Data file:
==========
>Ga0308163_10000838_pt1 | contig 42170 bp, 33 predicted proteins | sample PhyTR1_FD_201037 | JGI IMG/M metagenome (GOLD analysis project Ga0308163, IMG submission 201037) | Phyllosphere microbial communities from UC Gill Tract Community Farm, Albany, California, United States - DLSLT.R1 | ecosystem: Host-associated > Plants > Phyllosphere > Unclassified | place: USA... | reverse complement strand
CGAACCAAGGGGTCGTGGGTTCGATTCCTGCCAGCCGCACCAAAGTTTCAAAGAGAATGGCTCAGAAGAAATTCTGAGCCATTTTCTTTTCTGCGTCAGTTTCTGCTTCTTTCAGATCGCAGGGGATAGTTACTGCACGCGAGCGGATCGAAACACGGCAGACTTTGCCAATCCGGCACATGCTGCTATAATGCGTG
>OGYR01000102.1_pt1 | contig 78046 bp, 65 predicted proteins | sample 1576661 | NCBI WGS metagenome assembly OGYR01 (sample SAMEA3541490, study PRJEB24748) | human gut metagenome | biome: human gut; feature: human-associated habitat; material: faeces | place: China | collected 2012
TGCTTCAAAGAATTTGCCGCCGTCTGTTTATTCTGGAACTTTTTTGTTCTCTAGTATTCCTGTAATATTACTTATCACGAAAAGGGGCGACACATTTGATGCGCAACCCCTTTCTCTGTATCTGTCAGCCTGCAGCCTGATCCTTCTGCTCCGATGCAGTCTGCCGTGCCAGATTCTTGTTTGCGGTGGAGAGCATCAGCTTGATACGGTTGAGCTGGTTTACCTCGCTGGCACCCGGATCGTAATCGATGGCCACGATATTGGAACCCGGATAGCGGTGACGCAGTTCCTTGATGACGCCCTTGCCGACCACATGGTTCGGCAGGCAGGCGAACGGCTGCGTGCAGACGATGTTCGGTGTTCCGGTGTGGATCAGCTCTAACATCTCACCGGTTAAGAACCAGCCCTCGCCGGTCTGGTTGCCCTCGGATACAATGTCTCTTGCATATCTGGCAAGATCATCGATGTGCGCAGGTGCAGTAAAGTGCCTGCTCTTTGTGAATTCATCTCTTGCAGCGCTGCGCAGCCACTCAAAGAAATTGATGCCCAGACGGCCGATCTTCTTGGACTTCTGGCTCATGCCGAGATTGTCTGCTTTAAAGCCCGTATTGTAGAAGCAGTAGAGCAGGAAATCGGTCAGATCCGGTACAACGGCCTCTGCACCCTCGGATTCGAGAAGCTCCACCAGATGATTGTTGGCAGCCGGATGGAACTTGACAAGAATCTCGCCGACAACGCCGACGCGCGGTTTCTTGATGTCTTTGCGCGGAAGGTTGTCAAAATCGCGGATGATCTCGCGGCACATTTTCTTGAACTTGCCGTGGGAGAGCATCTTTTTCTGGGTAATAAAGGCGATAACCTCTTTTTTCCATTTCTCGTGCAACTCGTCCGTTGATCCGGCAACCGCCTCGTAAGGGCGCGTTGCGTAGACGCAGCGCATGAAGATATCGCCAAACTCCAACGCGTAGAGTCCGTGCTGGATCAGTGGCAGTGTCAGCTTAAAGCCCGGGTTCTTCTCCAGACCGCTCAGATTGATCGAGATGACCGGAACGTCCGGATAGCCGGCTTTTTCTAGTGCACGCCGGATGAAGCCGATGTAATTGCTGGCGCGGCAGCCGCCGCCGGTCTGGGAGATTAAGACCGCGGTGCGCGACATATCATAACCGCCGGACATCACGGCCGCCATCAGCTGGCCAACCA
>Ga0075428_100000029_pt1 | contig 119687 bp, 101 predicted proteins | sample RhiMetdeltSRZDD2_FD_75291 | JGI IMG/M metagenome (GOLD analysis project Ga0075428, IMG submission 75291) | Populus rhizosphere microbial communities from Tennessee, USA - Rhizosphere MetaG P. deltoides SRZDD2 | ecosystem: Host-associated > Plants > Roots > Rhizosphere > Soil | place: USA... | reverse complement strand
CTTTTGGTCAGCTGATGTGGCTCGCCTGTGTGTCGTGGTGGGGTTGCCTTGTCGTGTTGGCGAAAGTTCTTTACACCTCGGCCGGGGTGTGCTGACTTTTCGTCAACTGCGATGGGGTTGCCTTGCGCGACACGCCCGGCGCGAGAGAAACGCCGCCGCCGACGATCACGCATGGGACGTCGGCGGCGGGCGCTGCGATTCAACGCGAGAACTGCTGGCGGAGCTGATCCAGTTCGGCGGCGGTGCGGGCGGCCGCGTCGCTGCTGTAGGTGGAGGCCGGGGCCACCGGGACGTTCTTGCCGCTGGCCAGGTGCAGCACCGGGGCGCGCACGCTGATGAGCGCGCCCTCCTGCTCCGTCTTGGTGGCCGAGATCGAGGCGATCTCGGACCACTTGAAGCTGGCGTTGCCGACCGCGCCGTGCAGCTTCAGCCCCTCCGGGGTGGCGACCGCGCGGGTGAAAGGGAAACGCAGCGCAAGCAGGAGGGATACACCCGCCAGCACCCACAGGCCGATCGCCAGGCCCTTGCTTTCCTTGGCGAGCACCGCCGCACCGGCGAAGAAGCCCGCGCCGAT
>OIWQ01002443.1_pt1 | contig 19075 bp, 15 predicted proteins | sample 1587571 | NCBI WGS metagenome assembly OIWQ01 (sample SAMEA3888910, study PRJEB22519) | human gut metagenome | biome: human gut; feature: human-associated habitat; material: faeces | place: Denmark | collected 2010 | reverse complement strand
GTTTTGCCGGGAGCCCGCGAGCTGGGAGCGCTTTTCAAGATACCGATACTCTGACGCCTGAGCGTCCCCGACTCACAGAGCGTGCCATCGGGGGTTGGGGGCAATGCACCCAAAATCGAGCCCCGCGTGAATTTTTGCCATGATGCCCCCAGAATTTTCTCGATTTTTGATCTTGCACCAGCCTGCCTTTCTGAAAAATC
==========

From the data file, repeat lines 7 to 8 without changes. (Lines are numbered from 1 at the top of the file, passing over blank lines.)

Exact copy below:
>OIWQ01002443.1_pt1 | contig 19075 bp, 15 predicted proteins | sample 1587571 | NCBI WGS metagenome assembly OIWQ01 (sample SAMEA3888910, study PRJEB22519) | human gut metagenome | biome: human gut; feature: human-associated habitat; material: faeces | place: Denmark | collected 2010 | reverse complement strand
GTTTTGCCGGGAGCCCGCGAGCTGGGAGCGCTTTTCAAGATACCGATACTCTGACGCCTGAGCGTCCCCGACTCACAGAGCGTGCCATCGGGGGTTGGGGGCAATGCACCCAAAATCGAGCCCCGCGTGAATTTTTGCCATGATGCCCCCAGAATTTTCTCGATTTTTGATCTTGCACCAGCCTGCCTTTCTGAAAAATC